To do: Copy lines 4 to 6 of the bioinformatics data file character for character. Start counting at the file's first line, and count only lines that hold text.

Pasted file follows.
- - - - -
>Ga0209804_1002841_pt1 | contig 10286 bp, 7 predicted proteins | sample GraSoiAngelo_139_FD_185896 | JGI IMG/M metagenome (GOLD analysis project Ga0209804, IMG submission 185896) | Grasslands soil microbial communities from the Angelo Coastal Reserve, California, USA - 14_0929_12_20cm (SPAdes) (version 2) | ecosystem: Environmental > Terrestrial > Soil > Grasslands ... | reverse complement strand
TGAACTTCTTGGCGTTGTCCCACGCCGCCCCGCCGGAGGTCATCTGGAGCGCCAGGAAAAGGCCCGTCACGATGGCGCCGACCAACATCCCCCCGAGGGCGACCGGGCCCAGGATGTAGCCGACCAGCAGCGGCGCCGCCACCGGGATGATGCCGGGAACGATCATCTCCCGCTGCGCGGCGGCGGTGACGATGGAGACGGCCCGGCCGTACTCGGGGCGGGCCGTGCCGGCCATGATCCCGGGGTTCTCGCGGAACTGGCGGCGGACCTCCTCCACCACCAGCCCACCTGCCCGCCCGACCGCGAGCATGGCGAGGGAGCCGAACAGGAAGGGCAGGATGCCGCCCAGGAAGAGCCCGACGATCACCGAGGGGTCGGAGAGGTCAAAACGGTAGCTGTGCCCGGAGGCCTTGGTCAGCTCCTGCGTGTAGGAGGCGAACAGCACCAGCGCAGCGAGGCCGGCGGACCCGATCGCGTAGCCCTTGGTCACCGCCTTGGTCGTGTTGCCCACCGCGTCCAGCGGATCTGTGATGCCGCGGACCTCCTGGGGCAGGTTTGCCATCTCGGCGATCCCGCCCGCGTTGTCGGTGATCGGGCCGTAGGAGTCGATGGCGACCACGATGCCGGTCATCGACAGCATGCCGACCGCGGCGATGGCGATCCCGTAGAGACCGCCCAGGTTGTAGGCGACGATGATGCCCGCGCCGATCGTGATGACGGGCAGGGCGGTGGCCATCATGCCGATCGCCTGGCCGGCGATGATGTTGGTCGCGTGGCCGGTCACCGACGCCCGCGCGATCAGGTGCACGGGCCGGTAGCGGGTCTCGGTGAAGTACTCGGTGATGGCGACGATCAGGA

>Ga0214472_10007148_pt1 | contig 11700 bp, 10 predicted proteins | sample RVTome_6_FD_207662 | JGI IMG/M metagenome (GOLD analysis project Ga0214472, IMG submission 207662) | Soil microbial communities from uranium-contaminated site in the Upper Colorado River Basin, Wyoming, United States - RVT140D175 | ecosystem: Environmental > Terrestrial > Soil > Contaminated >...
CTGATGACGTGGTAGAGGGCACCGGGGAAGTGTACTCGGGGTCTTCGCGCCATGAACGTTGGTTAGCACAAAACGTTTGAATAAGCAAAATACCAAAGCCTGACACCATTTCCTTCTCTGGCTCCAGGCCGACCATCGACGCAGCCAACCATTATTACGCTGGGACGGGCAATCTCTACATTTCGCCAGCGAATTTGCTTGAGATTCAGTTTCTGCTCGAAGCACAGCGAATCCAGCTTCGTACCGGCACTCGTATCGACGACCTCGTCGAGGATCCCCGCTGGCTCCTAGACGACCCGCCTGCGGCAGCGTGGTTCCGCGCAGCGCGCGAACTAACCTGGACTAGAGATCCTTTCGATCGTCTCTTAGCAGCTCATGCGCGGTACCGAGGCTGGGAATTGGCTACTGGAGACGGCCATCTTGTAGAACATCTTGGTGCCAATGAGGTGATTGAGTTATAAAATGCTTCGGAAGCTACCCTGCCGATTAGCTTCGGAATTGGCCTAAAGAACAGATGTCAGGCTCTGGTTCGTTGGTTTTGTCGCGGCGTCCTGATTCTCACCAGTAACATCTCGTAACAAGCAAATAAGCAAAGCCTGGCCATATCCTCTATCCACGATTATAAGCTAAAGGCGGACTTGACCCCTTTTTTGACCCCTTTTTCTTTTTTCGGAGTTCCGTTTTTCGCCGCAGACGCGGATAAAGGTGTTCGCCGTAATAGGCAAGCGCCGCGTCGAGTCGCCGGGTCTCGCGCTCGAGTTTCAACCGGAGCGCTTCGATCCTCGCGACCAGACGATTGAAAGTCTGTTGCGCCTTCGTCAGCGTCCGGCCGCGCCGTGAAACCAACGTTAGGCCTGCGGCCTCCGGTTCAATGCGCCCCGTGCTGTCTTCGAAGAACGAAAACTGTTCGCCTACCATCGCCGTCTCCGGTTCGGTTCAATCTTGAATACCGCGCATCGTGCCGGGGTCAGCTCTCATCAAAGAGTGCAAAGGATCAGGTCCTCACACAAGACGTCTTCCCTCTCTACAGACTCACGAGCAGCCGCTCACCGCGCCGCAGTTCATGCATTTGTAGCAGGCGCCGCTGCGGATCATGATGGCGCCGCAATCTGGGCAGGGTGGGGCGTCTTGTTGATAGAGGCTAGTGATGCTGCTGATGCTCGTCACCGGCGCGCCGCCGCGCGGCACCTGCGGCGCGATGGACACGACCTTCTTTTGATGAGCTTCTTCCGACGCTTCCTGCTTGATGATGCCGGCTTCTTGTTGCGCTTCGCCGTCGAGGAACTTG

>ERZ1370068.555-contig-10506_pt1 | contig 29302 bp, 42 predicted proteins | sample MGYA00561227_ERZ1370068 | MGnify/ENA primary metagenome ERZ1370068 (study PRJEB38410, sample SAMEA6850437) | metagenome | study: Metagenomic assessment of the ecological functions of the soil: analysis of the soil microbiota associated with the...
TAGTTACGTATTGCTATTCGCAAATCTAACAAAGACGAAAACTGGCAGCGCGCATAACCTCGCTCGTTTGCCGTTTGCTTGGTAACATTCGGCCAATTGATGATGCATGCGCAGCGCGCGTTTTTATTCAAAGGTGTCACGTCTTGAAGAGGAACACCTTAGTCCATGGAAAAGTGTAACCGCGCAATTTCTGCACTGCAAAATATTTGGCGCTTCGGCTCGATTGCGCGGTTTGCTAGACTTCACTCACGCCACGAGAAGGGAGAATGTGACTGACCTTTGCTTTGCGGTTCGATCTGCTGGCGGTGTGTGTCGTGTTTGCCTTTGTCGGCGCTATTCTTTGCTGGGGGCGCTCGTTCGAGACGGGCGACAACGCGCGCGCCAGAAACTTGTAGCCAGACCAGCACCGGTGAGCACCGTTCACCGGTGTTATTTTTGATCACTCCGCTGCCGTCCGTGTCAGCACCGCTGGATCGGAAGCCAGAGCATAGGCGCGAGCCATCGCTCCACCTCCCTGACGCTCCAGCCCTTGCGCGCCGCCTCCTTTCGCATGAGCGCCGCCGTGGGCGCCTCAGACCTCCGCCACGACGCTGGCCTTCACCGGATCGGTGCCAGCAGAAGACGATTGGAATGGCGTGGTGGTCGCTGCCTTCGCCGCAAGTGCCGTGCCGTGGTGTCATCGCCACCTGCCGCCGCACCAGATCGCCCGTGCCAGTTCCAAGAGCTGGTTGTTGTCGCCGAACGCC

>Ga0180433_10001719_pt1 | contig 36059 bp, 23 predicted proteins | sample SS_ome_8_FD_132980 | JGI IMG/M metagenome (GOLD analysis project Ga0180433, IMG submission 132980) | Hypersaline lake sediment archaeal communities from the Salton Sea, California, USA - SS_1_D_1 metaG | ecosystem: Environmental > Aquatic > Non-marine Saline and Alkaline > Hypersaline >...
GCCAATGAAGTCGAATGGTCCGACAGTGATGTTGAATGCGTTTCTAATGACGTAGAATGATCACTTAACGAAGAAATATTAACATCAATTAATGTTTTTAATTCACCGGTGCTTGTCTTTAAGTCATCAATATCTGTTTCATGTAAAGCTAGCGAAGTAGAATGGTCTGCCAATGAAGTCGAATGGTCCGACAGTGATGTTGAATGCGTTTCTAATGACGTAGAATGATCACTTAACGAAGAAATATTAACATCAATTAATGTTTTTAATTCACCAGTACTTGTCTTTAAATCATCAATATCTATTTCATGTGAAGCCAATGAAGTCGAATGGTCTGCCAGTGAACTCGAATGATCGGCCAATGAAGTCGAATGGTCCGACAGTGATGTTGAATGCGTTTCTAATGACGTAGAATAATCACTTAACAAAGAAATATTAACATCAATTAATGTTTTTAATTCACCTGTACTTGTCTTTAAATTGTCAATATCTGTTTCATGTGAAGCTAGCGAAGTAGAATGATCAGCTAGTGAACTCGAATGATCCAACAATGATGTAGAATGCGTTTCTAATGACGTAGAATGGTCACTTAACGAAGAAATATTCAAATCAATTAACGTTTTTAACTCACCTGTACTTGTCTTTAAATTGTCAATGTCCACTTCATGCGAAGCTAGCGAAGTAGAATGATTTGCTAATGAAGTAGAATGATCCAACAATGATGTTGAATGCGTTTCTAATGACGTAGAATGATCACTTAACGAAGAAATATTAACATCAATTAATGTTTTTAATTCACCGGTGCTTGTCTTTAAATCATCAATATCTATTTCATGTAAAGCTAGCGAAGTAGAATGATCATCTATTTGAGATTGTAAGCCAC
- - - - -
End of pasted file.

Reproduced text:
CTGATGACGTGGTAGAGGGCACCGGGGAAGTGTACTCGGGGTCTTCGCGCCATGAACGTTGGTTAGCACAAAACGTTTGAATAAGCAAAATACCAAAGCCTGACACCATTTCCTTCTCTGGCTCCAGGCCGACCATCGACGCAGCCAACCATTATTACGCTGGGACGGGCAATCTCTACATTTCGCCAGCGAATTTGCTTGAGATTCAGTTTCTGCTCGAAGCACAGCGAATCCAGCTTCGTACCGGCACTCGTATCGACGACCTCGTCGAGGATCCCCGCTGGCTCCTAGACGACCCGCCTGCGGCAGCGTGGTTCCGCGCAGCGCGCGAACTAACCTGGACTAGAGATCCTTTCGATCGTCTCTTAGCAGCTCATGCGCGGTACCGAGGCTGGGAATTGGCTACTGGAGACGGCCATCTTGTAGAACATCTTGGTGCCAATGAGGTGATTGAGTTATAAAATGCTTCGGAAGCTACCCTGCCGATTAGCTTCGGAATTGGCCTAAAGAACAGATGTCAGGCTCTGGTTCGTTGGTTTTGTCGCGGCGTCCTGATTCTCACCAGTAACATCTCGTAACAAGCAAATAAGCAAAGCCTGGCCATATCCTCTATCCACGATTATAAGCTAAAGGCGGACTTGACCCCTTTTTTGACCCCTTTTTCTTTTTTCGGAGTTCCGTTTTTCGCCGCAGACGCGGATAAAGGTGTTCGCCGTAATAGGCAAGCGCCGCGTCGAGTCGCCGGGTCTCGCGCTCGAGTTTCAACCGGAGCGCTTCGATCCTCGCGACCAGACGATTGAAAGTCTGTTGCGCCTTCGTCAGCGTCCGGCCGCGCCGTGAAACCAACGTTAGGCCTGCGGCCTCCGGTTCAATGCGCCCCGTGCTGTCTTCGAAGAACGAAAACTGTTCGCCTACCATCGCCGTCTCCGGTTCGGTTCAATCTTGAATACCGCGCATCGTGCCGGGGTCAGCTCTCATCAAAGAGTGCAAAGGATCAGGTCCTCACACAAGACGTCTTCCCTCTCTACAGACTCACGAGCAGCCGCTCACCGCGCCGCAGTTCATGCATTTGTAGCAGGCGCCGCTGCGGATCATGATGGCGCCGCAATCTGGGCAGGGTGGGGCGTCTTGTTGATAGAGGCTAGTGATGCTGCTGATGCTCGTCACCGGCGCGCCGCCGCGCGGCACCTGCGGCGCGATGGACACGACCTTCTTTTGATGAGCTTCTTCCGACGCTTCCTGCTTGATGATGCCGGCTTCTTGTTGCGCTTCGCCGTCGAGGAACTTG

>ERZ1370068.555-contig-10506_pt1 | contig 29302 bp, 42 predicted proteins | sample MGYA00561227_ERZ1370068 | MGnify/ENA primary metagenome ERZ1370068 (study PRJEB38410, sample SAMEA6850437) | metagenome | study: Metagenomic assessment of the ecological functions of the soil: analysis of the soil microbiota associated with the...
TAGTTACGTATTGCTATTCGCAAATCTAACAAAGACGAAAACTGGCAGCGCGCATAACCTCGCTCGTTTGCCGTTTGCTTGGTAACATTCGGCCAATTGATGATGCATGCGCAGCGCGCGTTTTTATTCAAAGGTGTCACGTCTTGAAGAGGAACACCTTAGTCCATGGAAAAGTGTAACCGCGCAATTTCTGCACTGCAAAATATTTGGCGCTTCGGCTCGATTGCGCGGTTTGCTAGACTTCACTCACGCCACGAGAAGGGAGAATGTGACTGACCTTTGCTTTGCGGTTCGATCTGCTGGCGGTGTGTGTCGTGTTTGCCTTTGTCGGCGCTATTCTTTGCTGGGGGCGCTCGTTCGAGACGGGCGACAACGCGCGCGCCAGAAACTTGTAGCCAGACCAGCACCGGTGAGCACCGTTCACCGGTGTTATTTTTGATCACTCCGCTGCCGTCCGTGTCAGCACCGCTGGATCGGAAGCCAGAGCATAGGCGCGAGCCATCGCTCCACCTCCCTGACGCTCCAGCCCTTGCGCGCCGCCTCCTTTCGCATGAGCGCCGCCGTGGGCGCCTCAGACCTCCGCCACGACGCTGGCCTTCACCGGATCGGTGCCAGCAGAAGACGATTGGAATGGCGTGGTGGTCGCTGCCTTCGCCGCAAGTGCCGTGCCGTGGTGTCATCGCCACCTGCCGCCGCACCAGATCGCCCGTGCCAGTTCCAAGAGCTGGTTGTTGTCGCCGAACGCC